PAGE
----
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Current Trainees

Photo Name Project Mentor Email
Knopp, Rachel Dysfunction of calcium homeostasis is widely reported to contribute to synaptic degeneration in AD. This imbalance leads to the hyper-activation of two cysteine proteases: calpain-1 and cathepsin B. The over-activation of these proteases have been proposed as underlying contributors not only to AD, but also to traumatic brain injury (TBI) and ischemic stroke (IS). The goal of this research is to determine an optimal strategy for targeting these proteases in treatment of neurodegenerative disorders, while also further elucidating the mechanisms by which they contribute to AD. Greg Thatcher, Ph.D. rknopp3@uic.edu
Karstens, Aimee We are quantifying plasma lipoprotein profiles using size exclusion chromatography in the context of a Mediterranean Diet intervention to improve cognition in female obese older adults, and additionally examining the effect of APOE4, the greatest genetic risk for Alzheimer’s Disease, on the efficacy of the the intervention (i.e., improving cognition and plasma lipoprotein profiles). The plasma lipoprotein profile is established by the elution of the lipoproteins from a size exclusion column, with the larger, lipid-laden chylomicrons and very low density lipoproteins eluting first, followed by low density lipoproteins, high density lipoprotein (HDL)-2, HDL-3, and then free protein. Using the fractions fast protein liquid chromatography, we can further quantify lipids (e.g., cholesterol) and other particles (e.g., oligomeric amyloid beta). Mary Jo LaDu, Ph.D. and Scott Langenecker Ph.D. karsten2@uic.edu
Lewandowski, Cutler We aim to identify and develop tissue-selective ABCA1 agonists (TSAAgs) as Alzheimer's Disease (AD) drug candidates with multifactorial therapeutic potential. We are utilizing medicinal chemistry approaches to synthesize novel lead TSAAgs based on chemotypes that have been identified and validated in a high-throughput screen. Lead TSAAgs will undergo extensive evaluation in vitro, followed by in vivo testing in healthy mice to establish pharmacodynamic and pharmacokinetic profiles and in two preclinical disease models to assess their potential as AD therapeutics for progression into human clinical trials. Greg Thatcher, Ph.D. lewando4@uic.edu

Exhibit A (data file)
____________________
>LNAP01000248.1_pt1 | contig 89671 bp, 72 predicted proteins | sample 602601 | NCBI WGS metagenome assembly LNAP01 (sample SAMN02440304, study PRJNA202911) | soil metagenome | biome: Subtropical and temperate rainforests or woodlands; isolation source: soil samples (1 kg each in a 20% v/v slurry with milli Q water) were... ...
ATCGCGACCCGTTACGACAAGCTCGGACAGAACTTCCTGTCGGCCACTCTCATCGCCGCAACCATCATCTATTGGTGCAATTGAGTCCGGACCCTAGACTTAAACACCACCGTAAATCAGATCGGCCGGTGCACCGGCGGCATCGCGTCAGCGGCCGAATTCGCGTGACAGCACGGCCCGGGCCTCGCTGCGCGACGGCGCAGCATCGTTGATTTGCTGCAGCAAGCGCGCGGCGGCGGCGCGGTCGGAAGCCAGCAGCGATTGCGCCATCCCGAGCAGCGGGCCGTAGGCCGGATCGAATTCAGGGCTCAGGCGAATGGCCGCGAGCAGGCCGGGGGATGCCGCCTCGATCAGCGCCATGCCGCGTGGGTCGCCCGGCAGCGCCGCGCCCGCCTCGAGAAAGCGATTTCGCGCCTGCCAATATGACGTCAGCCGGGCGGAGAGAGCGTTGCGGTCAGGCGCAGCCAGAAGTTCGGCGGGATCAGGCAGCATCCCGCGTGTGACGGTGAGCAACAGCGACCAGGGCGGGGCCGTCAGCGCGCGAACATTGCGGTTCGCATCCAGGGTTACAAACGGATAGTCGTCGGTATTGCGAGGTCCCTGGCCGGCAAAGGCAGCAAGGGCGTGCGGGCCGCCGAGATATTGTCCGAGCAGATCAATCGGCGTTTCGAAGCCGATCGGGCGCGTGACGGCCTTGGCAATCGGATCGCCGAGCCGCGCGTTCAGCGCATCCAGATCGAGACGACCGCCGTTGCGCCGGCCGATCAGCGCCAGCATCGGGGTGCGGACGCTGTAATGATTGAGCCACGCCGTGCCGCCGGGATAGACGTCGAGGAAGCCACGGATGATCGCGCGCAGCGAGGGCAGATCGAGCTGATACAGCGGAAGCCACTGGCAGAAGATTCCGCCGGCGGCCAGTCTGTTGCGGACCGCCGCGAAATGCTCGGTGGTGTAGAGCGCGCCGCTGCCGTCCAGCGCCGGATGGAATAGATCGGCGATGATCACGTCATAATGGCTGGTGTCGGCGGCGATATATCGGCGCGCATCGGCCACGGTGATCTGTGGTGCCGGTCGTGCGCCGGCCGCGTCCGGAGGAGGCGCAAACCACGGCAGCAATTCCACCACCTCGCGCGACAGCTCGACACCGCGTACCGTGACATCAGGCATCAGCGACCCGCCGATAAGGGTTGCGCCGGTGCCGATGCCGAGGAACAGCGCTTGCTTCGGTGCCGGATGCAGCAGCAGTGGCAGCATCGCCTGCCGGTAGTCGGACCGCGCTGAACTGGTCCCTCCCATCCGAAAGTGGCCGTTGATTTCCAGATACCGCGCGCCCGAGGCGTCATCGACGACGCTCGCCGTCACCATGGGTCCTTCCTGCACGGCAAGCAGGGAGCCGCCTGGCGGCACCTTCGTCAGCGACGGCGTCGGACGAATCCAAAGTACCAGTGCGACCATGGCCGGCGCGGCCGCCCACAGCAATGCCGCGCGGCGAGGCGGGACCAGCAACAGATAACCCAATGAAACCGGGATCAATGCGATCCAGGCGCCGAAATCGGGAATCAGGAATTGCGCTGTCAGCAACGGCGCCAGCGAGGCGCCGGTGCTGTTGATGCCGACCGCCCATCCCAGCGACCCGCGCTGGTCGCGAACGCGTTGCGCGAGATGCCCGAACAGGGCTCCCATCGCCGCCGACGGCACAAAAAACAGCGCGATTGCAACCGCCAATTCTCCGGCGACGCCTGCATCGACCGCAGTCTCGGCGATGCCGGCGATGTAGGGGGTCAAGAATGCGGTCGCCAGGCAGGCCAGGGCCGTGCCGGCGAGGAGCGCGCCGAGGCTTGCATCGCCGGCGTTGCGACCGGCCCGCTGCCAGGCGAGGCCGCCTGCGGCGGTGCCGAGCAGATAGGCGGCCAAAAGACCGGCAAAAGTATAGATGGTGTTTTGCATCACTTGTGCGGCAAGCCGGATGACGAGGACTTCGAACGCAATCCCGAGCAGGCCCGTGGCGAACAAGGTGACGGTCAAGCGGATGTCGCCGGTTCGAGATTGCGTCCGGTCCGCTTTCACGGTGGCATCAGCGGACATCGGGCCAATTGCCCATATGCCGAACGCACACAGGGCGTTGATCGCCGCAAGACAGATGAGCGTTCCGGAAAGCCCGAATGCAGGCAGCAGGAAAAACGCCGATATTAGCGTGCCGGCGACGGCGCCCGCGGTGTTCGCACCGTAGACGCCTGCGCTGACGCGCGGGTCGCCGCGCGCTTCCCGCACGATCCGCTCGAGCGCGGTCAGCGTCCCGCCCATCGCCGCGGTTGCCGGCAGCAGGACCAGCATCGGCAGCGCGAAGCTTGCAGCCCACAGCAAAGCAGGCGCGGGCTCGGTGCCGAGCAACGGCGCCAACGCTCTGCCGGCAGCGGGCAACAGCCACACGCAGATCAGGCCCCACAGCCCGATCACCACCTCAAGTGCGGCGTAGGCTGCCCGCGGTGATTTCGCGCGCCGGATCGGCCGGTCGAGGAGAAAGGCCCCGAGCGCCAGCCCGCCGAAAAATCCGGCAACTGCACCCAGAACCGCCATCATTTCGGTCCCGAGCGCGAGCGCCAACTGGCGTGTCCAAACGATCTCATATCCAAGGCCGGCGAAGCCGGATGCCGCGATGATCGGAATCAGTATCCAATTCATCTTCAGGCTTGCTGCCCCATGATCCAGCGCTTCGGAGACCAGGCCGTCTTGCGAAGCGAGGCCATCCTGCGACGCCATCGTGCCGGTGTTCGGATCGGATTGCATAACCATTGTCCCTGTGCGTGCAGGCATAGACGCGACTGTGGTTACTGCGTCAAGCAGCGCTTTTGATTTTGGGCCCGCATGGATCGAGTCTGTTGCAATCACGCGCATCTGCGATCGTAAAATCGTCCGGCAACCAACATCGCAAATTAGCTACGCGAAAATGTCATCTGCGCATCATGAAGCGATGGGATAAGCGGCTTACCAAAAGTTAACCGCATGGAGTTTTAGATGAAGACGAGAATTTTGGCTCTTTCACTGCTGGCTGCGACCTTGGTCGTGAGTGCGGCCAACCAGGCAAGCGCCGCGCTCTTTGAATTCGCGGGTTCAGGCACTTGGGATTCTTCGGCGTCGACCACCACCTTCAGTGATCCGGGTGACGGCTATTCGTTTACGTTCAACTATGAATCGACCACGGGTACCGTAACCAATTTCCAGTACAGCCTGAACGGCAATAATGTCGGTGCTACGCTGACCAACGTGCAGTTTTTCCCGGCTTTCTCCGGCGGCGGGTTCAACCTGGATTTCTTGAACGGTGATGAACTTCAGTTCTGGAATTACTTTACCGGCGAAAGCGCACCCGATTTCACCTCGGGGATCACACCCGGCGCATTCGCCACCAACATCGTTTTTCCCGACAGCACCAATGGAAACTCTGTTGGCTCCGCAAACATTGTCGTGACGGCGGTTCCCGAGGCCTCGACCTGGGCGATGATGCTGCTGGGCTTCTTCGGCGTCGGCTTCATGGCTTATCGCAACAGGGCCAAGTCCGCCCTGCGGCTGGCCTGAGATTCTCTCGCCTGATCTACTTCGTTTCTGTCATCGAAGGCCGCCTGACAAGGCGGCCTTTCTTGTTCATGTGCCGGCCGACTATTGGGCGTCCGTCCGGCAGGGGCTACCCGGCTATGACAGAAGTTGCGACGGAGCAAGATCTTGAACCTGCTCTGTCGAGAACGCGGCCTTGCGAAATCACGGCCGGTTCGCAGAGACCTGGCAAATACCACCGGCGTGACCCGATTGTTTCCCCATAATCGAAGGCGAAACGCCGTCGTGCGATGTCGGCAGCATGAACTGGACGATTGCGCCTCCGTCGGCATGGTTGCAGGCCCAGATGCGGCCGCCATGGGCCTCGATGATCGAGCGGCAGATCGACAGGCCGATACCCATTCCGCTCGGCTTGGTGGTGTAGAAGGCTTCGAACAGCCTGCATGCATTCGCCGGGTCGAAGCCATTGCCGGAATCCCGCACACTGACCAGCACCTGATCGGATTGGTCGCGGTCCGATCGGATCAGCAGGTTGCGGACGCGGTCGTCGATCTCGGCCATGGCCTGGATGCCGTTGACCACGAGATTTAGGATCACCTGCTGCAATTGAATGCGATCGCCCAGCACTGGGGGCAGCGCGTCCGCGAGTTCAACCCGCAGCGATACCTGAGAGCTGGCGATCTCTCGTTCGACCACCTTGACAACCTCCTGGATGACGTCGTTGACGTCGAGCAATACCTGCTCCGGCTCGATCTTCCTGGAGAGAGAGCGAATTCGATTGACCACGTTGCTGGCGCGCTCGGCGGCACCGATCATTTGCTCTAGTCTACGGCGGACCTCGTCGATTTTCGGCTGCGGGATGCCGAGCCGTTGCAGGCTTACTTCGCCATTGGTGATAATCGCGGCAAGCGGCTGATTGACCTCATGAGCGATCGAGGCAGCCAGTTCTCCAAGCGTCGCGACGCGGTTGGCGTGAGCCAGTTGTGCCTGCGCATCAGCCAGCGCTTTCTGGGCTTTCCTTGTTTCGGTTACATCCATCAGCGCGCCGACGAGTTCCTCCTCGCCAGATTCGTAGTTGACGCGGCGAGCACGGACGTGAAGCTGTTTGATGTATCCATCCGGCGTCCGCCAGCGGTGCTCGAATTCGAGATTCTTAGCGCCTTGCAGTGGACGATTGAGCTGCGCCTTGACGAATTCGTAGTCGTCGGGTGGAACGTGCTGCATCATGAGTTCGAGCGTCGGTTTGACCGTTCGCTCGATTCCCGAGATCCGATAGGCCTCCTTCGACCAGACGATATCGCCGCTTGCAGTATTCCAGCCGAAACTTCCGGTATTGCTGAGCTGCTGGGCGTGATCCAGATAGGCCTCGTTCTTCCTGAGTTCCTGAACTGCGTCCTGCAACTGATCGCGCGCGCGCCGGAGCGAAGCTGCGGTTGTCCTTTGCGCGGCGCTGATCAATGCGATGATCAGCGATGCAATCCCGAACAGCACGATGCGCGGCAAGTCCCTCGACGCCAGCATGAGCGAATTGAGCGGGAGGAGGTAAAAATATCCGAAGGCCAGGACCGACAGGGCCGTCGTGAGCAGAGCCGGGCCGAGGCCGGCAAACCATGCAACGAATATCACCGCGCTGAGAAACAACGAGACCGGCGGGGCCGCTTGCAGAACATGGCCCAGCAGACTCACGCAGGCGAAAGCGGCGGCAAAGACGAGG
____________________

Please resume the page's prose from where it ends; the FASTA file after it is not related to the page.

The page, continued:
Morrissey, Zachery I will be using resting-state functional magnetic resonance imaging (rs-fMRI) to study the connectome changes that occur in transgenic mouse models of Alzheimer's Disease (AD) and neurogenesis. By using molecular biology techniques in conjunction with emerging neuroimaging analysis methods, we can better understand the cellular and neural network mechanisms underlying neurodegeneration. These experiments will give a system-level insight into how brain connectomes are altered as a result of AD, and improve our clinical understanding of how cognition improves as a result of environmental enrichment and neurogenesis. Alex Leow, MD/Ph.D. and Orly Lazarov, Ph.D. zmorri4@uic.edu

Previous Trainees

Photo Name Project Mentor Email
Bonds, Jacqueline There are several risk factors that contribute to the development of Alzheimer's disease (AD), including insulin resistance and type 2 diabetes (T2D). According to data collected from the Mayo Clinic Alzheimer's Disease Registry, more than 80% of AD cases also present with either T2D or an impaired glucose metabolism disorder. Unfortunately, the mechanisms underlying the link between these two diseases is complex and very poorly understood. This project aims to clarify how deficits in caveolin-1 expression in the brain causes AD-related neuropathology and compromised neurogenesis. Orly Lazarov, Ph.D. and Jacob Haus, Ph.D. jbonds3@uic.edu
Lee, Sue Recent reports have linked traumatic brain injury (TBI) ranging from sport athlete's concussions to soldier blast impacts to earlier onset dementia. Still the link between mild trauma and its role in the ability to deplete a person's "cognitive reserve" as they age leading to dementia is still unknown. The proposed research seeks to 1) characterize a novel mouse model of aging, Aldh2-/-, induced with either single or repetitive mTBI, 2) identify and visualize lipid distribution changes on brain slices of these mice with MALDI imaging mass spectrometry, and 3) utilize computational and MRI neuroimaging techniques to identify mechanisms that may lead to identification of underlying mechanisms or early biomarkers that lead to increased risk of dementia. We hypothesize that by better understanding the long-term negative consequences of TBI from different perspectives will allow us to develop treatments for ADRD with prior mTBI. Greg Thatcher, Ph.D. and Stephanie Cologma, Ph.D. suelee1@uic.edu